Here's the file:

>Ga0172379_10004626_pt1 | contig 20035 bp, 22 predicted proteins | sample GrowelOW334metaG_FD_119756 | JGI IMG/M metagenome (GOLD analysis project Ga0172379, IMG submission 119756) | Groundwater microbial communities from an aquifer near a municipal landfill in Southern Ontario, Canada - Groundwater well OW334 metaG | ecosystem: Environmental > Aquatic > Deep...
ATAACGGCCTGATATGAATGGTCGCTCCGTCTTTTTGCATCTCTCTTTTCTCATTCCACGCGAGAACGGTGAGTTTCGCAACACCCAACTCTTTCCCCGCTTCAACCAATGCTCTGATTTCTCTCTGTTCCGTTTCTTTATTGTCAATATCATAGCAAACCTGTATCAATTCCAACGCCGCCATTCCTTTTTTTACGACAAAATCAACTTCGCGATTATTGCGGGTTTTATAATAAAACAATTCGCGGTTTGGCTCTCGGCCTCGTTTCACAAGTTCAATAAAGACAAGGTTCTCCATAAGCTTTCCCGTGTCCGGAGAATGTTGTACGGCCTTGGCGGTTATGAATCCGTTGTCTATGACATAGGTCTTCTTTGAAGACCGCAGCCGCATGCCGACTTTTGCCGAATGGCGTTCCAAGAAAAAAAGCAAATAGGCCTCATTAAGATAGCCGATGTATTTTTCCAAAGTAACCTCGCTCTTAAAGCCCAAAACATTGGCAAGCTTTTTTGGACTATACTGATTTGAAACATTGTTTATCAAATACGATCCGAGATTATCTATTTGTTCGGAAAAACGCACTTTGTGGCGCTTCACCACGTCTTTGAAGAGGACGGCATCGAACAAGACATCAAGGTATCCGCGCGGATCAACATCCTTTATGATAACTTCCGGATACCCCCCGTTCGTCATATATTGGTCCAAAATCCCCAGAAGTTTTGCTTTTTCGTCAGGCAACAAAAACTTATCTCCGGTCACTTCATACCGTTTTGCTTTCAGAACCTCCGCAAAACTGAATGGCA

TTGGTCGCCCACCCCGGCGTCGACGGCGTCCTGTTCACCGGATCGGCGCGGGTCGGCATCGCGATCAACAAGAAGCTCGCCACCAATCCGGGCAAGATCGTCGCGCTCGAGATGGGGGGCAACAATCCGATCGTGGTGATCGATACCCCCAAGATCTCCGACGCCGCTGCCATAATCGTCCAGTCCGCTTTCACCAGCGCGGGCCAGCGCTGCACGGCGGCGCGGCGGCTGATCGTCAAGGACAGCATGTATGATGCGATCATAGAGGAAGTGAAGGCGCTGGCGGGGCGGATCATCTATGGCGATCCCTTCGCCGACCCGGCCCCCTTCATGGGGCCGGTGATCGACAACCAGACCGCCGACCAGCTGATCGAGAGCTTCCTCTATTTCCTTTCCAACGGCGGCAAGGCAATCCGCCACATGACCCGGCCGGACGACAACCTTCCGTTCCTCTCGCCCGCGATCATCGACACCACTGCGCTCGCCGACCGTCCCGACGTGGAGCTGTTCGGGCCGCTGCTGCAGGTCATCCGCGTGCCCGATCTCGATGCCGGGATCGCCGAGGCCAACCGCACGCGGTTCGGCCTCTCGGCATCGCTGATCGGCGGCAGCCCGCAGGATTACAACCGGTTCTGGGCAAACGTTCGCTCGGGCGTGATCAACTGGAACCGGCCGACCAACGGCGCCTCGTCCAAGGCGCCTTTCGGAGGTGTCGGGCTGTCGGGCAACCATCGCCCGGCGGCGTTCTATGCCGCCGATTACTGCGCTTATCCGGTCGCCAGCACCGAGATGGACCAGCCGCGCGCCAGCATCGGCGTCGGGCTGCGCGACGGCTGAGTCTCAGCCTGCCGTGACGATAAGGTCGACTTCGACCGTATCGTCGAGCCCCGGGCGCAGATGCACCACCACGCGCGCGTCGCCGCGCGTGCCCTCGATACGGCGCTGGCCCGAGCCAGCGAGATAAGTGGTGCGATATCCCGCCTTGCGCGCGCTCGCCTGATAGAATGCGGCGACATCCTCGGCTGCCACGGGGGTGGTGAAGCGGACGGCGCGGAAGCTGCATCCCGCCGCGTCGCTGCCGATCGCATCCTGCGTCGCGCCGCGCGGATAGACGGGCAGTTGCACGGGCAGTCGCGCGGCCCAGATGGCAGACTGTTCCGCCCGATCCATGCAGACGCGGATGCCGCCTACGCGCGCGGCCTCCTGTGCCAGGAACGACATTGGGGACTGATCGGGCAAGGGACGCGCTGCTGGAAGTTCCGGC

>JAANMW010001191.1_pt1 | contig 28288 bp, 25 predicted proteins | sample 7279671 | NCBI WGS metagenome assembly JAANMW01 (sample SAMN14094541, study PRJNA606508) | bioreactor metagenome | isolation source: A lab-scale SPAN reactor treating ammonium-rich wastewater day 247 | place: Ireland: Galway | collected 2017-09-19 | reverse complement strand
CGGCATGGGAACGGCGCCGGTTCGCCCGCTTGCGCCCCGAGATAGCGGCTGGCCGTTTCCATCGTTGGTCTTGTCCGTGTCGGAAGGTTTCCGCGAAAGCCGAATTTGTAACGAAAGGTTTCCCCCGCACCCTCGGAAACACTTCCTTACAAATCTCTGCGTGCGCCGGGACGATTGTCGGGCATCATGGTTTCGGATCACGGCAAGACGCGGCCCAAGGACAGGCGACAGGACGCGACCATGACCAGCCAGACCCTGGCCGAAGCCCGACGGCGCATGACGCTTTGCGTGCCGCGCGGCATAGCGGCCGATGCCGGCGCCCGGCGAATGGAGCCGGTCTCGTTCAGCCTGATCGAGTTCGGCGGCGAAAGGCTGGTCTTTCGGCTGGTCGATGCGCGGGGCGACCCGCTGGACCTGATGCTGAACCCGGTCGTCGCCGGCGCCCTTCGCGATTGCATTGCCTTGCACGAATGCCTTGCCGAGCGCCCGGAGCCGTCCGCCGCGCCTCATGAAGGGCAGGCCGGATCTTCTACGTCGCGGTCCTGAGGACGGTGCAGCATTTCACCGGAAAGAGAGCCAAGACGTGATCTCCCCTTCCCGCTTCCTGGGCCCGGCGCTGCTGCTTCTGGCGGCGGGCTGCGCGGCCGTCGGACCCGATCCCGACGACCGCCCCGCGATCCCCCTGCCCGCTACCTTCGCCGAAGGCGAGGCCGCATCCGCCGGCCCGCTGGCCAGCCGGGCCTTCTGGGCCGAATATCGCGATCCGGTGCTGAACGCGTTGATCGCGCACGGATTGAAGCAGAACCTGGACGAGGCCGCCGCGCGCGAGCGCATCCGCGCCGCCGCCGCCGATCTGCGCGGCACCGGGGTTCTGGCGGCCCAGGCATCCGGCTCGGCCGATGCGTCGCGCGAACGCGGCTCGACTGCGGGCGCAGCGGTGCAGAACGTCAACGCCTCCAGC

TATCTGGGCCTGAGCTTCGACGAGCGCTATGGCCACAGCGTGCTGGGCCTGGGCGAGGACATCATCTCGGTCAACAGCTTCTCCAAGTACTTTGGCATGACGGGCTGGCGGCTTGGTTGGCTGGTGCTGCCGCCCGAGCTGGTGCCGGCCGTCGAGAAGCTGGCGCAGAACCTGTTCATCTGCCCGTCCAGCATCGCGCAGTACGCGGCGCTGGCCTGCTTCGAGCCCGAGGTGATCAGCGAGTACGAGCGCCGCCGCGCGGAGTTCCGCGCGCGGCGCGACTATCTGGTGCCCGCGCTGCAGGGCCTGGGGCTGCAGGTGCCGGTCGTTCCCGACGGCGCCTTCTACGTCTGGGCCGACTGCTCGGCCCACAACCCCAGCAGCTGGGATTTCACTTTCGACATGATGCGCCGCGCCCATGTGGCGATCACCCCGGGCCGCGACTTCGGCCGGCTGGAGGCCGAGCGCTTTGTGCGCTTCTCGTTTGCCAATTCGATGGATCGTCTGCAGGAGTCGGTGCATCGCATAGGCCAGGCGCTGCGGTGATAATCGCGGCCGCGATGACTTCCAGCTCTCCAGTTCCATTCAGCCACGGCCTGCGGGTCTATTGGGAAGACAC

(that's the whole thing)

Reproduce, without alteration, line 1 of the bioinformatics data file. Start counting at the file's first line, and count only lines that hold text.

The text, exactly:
>Ga0172379_10004626_pt1 | contig 20035 bp, 22 predicted proteins | sample GrowelOW334metaG_FD_119756 | JGI IMG/M metagenome (GOLD analysis project Ga0172379, IMG submission 119756) | Groundwater microbial communities from an aquifer near a municipal landfill in Southern Ontario, Canada - Groundwater well OW334 metaG | ecosystem: Environmental > Aquatic > Deep...